European Western Balkans

Political will and a more clear guidance by EU key for reforms in the rule of law in WB

Tirana; Photo: European Commission

TIRANA – True reforms in the area of rule of law in the Western Balkan countries are possible only with concrete, clear and transparent instruments used by European Union and political will of both sides, it is concluded during the conference “Strengthening the Rule of Law in the Western Balkans: Old tools for new rules?”,  took place in Tirana.

The conference, organised as part of the project of strengthening the rule of law in the Western Balkan, discussed the current state of the rule of law reform in the region and progress that Western Balkans made in this area.

During the conference, participants questioned the instruments and mechanisms used by European Union for the reforms in that area and presented recommendations for improving progress in the most important chapter of the negotiation process.

Jovana Marović, Executive Director at the Politikon Network and Member of the Balkans in Europe Policy Advisory Group (BiEPAG) presented the goals of the project within which the conference was organised.

“The whole project is designed in a way to find out what specific in the rule of law instruments for the Western Balkan countries can be improved and used in the rest of the region in order to have better conditions for the rule of law”, said Marović.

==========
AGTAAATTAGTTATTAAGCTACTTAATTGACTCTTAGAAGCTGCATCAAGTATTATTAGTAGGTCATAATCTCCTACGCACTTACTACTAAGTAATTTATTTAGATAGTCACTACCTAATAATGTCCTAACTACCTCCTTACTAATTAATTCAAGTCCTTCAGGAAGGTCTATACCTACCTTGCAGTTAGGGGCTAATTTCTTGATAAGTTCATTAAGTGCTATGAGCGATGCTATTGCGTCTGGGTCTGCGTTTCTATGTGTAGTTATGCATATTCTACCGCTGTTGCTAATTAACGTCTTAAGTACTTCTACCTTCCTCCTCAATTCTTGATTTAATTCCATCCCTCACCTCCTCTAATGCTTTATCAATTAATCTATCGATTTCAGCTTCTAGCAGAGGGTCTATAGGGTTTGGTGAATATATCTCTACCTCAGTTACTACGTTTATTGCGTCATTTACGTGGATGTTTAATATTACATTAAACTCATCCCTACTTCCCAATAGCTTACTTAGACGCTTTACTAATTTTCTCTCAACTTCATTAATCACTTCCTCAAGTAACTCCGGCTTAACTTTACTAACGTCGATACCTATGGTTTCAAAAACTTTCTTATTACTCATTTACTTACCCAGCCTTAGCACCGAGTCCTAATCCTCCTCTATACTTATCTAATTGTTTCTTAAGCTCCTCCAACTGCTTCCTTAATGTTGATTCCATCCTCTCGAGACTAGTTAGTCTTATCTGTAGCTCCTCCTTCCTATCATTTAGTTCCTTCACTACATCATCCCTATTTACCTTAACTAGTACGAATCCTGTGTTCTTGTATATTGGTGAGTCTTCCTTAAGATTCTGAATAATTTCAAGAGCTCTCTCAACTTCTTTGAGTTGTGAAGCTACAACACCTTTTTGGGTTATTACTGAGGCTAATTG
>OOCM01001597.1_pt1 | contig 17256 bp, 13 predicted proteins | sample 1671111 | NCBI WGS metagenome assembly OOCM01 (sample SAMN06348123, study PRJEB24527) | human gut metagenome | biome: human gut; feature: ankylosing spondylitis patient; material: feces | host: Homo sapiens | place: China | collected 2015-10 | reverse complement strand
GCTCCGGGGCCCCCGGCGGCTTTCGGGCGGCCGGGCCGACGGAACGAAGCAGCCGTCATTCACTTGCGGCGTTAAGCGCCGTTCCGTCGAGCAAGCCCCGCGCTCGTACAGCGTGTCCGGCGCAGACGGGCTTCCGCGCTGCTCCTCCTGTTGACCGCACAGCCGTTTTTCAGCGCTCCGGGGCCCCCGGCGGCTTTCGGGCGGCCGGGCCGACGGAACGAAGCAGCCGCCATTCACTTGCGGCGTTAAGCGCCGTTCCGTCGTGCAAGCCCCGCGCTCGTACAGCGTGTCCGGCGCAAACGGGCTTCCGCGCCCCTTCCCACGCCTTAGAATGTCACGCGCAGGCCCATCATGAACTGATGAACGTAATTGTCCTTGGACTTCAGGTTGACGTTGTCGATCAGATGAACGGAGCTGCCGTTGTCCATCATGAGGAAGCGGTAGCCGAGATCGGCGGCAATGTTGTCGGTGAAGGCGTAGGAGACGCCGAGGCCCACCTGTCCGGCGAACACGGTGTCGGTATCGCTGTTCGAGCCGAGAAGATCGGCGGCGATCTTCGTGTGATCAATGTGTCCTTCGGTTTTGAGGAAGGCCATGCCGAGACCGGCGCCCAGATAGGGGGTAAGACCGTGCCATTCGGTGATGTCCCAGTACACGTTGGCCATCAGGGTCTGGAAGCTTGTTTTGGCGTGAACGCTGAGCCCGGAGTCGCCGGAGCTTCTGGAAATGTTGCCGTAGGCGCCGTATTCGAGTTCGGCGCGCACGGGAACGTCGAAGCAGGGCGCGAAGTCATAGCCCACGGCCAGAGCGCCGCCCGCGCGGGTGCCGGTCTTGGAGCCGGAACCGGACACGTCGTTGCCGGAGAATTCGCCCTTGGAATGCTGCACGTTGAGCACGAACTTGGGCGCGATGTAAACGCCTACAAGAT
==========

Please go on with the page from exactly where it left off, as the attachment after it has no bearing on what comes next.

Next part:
She explained that an analysis of four instruments used by the EU, Priebe report for North Macedonia, Vetting process in Albania, Non-papers for Serbia and Rule of Law council in North Macedonia showed that the EU instruments are not perfect.

“EU has not clear standards for the region. It needs to provide concrete benefits for the citizens of the Western Balkans, to be more present helping with expertise and to provide clear timeframe, not the date when the WB countries will join the EU, but to provide concrete timeframe for delivering reforms”, Marović explained.

She referred to the position of Montenegro when it comes to reforms at the area of rule of law and explained that the obstacles that prevent independence of the judiciary are still present although there has been changes in the government.

“The judiciary is one of the most important pillars in the rule of law reform, and its independence is very hard to achieve in Montenegro at the moment, because of the still present huge political influence of the previous ruling party and because of inability to have dialogue”,  Marović stated.

Ilda Çukaj, Project Coordinator and Lawyer at Albanian Helsinki Committee, explained how the Vetting process took place in Albania, how was its progress and how it affected Albanian citizens.

“In the beginning we noted that Vetting process is a unique process, for Albania but also for the region as well. There are similar processes, but not the same. It is learning by doing process”, Çukaj.